A friend recently sent me an email in which he asked the innocent question:
“Why Don’t We In Civil Society (NGOs, INGOs, campaign groups) Begin Assessing the Competence of Senior Figures on the International Circuits?”
He went on to argue that:
“International entities such as the UN, OSCE, World Bank…are hierarchies, with one or two people – almost always male – sitting at the top of the pyramid. These people hold immense power over the organisations’ staff who therefore, understandably, never criticise them for fear of their careers.
“These people at the top are virtually unassailable. They simply revolve from one top post to another, year after year after year.
“As things stand, there is no-one ‘out here’ in the wider world assessing such individuals’ performance. Their Governments go on sponsoring them, probably blind to their failures. The same names can be seen in top posts for decades.
“I suggest at the very least the world’s civil society sector should try to develop an objective assessment process for these international figures. "
I think the idea is sound. I am glad someone else maintains their rage against impunity in the face of what is far too often no-outcomes, let alone poor and destructive aid/development/recovery/post-conflict programming (“Do No Harm” notwithstanding, which I think sets the bar absurdly low).
Obviously certain institutional donors, UN agencies, highly successful consultancies, and/or international organistions will probably not support this from the outset. But you never know.
In terms of means and spaces, the internet and the blogosphere is the perfect place to do this.
The funny thing about accountability is that in the majority of donor countries, there are ample precedents; think about all the municipal regulatory structures providing oversight, compliance monitoring, and professional standards supervision in the many areas of the public and private sectors. The broad aim of such regulatory controls is to circumscribe and assess the outcomes of the industry in question against wider policy, public interest, and community expectations.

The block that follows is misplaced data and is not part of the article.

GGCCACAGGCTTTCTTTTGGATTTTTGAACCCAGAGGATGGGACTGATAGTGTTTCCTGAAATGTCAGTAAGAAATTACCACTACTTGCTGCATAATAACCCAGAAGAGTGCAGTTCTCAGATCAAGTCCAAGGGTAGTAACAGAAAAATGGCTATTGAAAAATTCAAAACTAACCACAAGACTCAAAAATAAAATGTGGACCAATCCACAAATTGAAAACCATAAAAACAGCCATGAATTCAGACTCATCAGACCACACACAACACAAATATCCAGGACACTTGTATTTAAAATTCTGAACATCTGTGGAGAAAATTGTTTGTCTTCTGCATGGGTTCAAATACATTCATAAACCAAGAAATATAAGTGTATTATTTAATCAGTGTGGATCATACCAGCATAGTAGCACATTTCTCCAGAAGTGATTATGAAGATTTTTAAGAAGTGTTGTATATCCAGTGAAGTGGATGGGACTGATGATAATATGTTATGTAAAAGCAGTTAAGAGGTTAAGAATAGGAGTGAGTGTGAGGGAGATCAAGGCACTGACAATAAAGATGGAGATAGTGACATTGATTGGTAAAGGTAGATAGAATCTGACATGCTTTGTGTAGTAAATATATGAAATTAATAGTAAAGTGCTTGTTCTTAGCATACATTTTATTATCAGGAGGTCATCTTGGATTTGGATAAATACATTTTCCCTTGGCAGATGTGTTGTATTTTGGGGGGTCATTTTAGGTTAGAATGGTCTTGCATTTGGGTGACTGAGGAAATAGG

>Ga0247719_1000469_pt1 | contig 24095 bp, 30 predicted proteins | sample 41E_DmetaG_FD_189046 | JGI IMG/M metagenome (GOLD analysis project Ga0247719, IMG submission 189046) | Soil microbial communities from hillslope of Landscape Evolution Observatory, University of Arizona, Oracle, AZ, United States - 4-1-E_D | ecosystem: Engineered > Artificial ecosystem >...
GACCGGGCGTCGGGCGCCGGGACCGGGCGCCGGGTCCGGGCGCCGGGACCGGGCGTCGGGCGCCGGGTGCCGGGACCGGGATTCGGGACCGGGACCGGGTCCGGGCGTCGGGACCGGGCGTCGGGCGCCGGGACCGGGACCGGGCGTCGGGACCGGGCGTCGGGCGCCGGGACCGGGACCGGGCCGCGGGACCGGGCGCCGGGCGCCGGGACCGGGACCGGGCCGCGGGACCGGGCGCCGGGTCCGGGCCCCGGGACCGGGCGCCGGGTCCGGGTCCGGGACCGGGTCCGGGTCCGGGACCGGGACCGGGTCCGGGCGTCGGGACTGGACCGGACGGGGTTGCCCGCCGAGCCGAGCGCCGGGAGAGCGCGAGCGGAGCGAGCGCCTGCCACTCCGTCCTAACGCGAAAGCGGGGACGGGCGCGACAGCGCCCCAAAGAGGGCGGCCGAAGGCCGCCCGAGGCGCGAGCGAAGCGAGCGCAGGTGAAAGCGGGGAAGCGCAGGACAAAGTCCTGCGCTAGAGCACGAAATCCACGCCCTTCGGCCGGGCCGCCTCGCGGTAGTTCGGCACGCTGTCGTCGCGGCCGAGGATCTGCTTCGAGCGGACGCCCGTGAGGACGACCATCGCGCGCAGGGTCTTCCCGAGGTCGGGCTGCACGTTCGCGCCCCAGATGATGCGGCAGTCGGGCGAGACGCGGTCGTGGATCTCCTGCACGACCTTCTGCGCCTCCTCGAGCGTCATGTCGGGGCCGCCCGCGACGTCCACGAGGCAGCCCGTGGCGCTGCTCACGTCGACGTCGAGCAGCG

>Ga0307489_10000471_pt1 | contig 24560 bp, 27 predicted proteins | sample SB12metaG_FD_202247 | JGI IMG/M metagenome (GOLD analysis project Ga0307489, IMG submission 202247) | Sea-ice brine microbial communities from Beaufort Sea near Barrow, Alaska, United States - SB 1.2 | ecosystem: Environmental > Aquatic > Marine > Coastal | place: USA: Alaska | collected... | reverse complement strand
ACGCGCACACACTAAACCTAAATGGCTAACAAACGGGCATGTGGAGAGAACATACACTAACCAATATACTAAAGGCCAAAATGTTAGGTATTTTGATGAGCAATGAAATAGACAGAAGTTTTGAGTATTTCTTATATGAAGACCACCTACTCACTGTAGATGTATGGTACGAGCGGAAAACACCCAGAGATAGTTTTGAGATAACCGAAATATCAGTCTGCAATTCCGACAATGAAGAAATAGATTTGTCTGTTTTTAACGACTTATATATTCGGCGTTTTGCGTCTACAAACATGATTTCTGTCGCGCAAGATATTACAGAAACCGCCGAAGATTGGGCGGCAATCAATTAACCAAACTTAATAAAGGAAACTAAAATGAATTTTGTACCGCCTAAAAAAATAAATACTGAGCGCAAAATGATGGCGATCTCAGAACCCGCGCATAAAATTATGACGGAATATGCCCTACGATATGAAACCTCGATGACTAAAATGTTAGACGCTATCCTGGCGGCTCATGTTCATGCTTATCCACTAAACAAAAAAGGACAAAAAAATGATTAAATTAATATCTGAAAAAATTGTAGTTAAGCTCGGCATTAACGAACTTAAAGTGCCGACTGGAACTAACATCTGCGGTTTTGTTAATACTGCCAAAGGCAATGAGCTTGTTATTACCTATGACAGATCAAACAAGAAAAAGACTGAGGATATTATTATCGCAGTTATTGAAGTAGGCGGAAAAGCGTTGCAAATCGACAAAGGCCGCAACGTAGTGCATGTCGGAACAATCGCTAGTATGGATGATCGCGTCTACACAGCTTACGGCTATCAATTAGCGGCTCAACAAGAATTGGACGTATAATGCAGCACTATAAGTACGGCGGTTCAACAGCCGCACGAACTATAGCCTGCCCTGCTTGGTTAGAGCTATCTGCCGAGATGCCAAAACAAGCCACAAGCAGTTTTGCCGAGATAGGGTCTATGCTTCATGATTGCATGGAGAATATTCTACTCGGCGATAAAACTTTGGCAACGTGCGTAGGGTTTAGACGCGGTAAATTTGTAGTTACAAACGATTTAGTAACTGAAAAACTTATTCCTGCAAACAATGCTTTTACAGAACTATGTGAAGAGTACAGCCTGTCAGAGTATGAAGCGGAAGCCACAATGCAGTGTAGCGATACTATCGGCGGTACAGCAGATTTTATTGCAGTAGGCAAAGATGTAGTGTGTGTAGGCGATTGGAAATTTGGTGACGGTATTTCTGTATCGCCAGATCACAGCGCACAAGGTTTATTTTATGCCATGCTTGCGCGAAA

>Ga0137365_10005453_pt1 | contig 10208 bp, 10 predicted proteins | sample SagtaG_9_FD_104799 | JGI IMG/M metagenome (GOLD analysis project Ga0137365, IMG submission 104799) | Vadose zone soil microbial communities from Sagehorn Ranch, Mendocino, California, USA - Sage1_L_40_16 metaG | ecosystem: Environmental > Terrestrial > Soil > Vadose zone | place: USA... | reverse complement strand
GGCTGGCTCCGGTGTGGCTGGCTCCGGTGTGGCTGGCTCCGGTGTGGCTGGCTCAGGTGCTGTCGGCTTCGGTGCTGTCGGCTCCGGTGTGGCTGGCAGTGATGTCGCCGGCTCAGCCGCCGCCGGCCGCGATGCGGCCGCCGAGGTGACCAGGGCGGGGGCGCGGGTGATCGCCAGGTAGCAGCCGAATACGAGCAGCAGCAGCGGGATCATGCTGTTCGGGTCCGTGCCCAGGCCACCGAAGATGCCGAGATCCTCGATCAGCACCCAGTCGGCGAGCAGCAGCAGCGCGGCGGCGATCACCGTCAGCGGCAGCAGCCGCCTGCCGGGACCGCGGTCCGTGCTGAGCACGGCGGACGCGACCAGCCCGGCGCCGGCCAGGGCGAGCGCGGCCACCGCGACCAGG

Indeed, why is it that in this particular industry, i.e. international aid and development, a huge gap exists in terms of supervision and regulatory controls?
Centre Half-Forward (Welcome!) and I kicked around some possible indices for an Aid Lord Perception Index:
Salary + fringe benefits/funding raised (not including base or institutional funding from permanent endowments, compulsory member states’ contributions, etc.)
Travel costs per year/#new deals signed
Travel costs per year/new deals signed in $
Average number of reporting lines between Aid Lord in question and a project manager directly responsible for a specific project
Total headquarter costs/total funding
Total number of emails sent by him in the last six months
Recipient government perception responses (qualitative)
Donor government perception responses (qualitative)
One concern I have are outliers or anomalies. These are organizations whose business model will make them look unduly ineffective – such as organizations that spend most of their resources on policy development. The other group of possible outliers and anomalies are organizations that move huge volumes of materiel and get paid accordingly, e.g. logistics, food, etc. These organizations, particularly during emergency/disaster response, may look really effective, but this may often has little to do with their respective Aid Lord.
Methinks there are many things to consider.
Perhaps the worst perceived Aid Lord(s) could get an award. Possible awards could be:
- If not already obtained, Man of the Year in Time Magazine;
- Return business class trip to tribal administered areas in Pakistan for a speaking
tour alongside Ronan Farrow;
- Round-the-world aid convoy with British MP George Galloway;
- His own ten-acre plot in Gaza to do whatever he wants with; or
- His own hut in a Millennium Development Village with residency requirements.
The best perceived Aid Lord doesn’t need to be awarded because he’s paid well and he's DOING HIS JOB. But, if rewarding mitzvah is your thing, perhaps he could win a symbolic set of golden keys to Jerusalem or something. Or mayor of Kabul (actually, that’s taken – the ballots have spoken).
WTF Friday, 12/9/2016
9 months ago